David Davalos’ intellectually engaging 2008 comedy “Wittenberg,” a delightfully imaginative meeting of the minds between polar opposites John Faustus and Martin Luther, receives a firm regional premiere at the Dayton Theatre Guild.
Crisply directed by Saul Caplan and set at the titular German university circa 1517, “Wittenberg” wittily addressees the fundamental agitation and complexity that arises when deep-rooted viewpoints are challenged to the core. Faustus, dramatized as a sociology professor although famously fictionalized as a scholar-turned-magician who sells his soul to the devil in Christopher Marlowe’s play “The Tragical History of Doctor Faustus,” and Luther, pioneer of the Protestant Reformation and founder of the Lutheran Church dramatized as a theology professor, are relatively cordial colleagues who relish their doctrinal differences. The self-assured, psychoanalytical Faustus (expertly portrayed by a cunning, teasing and intimidating David Shough) adamantly believes in free will (“you are what you choose”) while the constipated, slightly skeptical Luther (Charles Larkowski, terrifically stern and sincere) remains spiritually grounded (“the language of the Lord speaks to our souls not our minds”).
This didactic tug of war is not without odd shifts in tone and certainly could have transpired as a one-act, but Davalos, giving equal credence to both protagonists, interestingly flavors and extends the debate with the insertion of Hamlet (endearing Guild newcomer Jared Mola). Davalos humorously depicts the Prince of Denmark as an undeclared student with a penchant for tennis whose moodiness and startling visions is an effective bit of Shakespearean foreshadowing. Having Faustus and Luther’s eye-opening perspectives permeate in Hamlet’s indecisive, impressionistic mind is a key ingredient to the play’s battle of wills and collegiate authenticity. Lynn Kesson’s admirable portrayals of the female roles and K.L. Storer’s excellent sound design are also noteworthy.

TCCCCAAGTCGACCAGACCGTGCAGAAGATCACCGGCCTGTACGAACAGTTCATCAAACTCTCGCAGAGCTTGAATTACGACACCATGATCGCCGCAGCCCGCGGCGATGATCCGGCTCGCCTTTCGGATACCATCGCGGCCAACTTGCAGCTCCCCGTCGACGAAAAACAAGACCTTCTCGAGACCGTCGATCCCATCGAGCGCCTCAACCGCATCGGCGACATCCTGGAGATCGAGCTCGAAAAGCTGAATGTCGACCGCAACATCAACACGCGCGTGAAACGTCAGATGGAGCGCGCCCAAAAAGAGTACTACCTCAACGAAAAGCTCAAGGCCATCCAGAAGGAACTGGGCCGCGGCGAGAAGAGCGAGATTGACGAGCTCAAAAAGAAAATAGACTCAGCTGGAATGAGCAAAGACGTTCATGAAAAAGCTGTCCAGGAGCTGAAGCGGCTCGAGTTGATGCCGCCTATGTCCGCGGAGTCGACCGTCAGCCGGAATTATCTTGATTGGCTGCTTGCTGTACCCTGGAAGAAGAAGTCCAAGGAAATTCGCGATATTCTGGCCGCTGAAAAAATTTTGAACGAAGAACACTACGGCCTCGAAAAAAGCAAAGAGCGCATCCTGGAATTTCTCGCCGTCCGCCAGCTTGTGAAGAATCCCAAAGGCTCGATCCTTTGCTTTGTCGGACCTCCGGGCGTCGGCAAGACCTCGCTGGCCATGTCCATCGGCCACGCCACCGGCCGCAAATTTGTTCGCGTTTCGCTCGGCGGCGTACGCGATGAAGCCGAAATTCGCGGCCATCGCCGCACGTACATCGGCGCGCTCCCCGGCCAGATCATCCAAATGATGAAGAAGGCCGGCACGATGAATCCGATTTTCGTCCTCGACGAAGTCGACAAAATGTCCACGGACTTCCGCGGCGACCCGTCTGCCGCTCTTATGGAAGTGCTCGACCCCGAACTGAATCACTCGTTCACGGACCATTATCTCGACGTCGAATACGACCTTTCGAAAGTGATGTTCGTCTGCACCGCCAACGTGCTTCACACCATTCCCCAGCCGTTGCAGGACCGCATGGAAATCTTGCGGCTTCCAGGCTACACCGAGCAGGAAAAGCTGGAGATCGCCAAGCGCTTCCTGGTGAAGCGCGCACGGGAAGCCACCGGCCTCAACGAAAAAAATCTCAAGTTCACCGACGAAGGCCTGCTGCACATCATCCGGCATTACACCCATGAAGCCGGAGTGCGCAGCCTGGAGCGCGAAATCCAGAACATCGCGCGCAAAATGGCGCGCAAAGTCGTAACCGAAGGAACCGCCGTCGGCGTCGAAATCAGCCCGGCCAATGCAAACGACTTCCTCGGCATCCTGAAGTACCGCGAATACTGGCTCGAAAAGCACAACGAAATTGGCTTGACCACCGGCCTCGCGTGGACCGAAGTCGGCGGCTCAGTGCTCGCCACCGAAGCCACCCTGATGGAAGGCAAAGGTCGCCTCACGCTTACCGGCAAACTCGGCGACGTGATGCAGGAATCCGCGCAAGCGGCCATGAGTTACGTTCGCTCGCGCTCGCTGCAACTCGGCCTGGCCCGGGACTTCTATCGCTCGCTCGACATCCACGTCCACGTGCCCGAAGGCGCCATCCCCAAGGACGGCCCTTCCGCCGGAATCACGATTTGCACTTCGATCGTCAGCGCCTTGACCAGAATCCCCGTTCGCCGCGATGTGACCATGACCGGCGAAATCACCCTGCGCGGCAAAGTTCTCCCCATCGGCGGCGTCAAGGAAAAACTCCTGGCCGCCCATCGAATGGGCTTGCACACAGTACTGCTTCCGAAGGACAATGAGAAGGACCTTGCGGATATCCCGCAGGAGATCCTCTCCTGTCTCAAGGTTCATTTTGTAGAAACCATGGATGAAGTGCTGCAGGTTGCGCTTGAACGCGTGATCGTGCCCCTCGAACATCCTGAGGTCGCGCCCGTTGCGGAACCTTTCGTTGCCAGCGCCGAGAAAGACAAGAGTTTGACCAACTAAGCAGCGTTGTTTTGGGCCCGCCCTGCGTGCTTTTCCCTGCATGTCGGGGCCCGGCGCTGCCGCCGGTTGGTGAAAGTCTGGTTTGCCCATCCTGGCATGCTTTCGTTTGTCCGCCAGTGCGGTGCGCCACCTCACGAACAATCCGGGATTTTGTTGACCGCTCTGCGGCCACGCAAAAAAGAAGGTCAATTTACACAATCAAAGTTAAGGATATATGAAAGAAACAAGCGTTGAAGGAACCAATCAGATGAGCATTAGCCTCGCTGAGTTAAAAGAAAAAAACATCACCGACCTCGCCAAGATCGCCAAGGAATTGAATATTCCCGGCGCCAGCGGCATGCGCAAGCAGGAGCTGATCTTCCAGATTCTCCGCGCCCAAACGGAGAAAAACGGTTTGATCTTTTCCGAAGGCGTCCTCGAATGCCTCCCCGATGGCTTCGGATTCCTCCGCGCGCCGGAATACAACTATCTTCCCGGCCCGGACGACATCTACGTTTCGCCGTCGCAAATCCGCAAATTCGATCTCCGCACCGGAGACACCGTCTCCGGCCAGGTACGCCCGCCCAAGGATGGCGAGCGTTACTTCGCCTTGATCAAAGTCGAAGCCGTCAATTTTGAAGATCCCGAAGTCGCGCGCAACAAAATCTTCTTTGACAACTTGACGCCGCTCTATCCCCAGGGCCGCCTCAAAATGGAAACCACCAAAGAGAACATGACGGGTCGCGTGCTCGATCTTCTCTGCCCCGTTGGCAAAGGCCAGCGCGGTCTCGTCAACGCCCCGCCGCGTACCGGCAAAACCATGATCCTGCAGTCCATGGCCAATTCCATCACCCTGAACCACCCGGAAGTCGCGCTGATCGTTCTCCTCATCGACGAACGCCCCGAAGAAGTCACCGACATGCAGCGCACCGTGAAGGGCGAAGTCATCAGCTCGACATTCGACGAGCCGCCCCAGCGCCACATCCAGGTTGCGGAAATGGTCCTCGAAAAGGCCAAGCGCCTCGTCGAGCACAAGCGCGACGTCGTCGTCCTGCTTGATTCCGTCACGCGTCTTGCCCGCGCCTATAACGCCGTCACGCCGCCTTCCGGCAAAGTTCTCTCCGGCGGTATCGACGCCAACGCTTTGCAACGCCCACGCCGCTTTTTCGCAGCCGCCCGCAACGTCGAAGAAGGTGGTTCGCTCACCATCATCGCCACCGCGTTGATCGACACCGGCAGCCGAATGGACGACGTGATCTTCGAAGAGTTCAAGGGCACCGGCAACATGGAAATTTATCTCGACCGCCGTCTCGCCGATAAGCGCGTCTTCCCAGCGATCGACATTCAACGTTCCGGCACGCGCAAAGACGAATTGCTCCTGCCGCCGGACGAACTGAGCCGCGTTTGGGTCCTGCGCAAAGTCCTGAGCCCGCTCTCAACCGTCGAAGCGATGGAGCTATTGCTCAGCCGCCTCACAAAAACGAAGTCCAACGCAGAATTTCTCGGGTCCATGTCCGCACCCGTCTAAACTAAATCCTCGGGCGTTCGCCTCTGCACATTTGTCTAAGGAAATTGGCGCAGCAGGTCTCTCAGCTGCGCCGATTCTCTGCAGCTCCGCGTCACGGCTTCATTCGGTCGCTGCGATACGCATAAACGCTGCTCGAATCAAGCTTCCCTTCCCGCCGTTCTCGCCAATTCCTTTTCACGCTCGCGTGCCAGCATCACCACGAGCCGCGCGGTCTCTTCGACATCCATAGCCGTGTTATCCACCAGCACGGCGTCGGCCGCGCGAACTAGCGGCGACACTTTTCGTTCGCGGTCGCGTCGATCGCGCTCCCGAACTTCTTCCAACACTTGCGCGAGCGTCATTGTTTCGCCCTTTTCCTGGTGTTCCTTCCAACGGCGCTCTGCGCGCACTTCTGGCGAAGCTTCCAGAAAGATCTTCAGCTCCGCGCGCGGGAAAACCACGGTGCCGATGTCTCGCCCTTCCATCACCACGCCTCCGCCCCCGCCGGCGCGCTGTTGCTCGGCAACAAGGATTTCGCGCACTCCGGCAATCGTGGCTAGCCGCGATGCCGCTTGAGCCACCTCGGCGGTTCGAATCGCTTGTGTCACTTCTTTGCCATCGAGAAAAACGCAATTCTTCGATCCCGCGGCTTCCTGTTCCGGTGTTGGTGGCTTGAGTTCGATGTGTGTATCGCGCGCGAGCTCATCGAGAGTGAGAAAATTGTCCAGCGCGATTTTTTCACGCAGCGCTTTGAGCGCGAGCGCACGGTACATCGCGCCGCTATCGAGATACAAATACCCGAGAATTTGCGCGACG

Davalos’ commendable examination of reason vs. faith isn’t compelling, but is a worthwhile draw for theatergoers who prefer to think while being entertained.
“Wittenberg” continues through Feb. 26 at the Dayton Theatre Guild, 430 Wayne Ave. Performances are Friday at 8 p.m., Saturday at 5 p.m. and Sunday at 3 p.m. Act One: 60 minutes; Act Two: 55 minutes. Tickets are $11-$18. For tickets or more information, call (937) 278-5993 or visit www.daytontheatreguild.org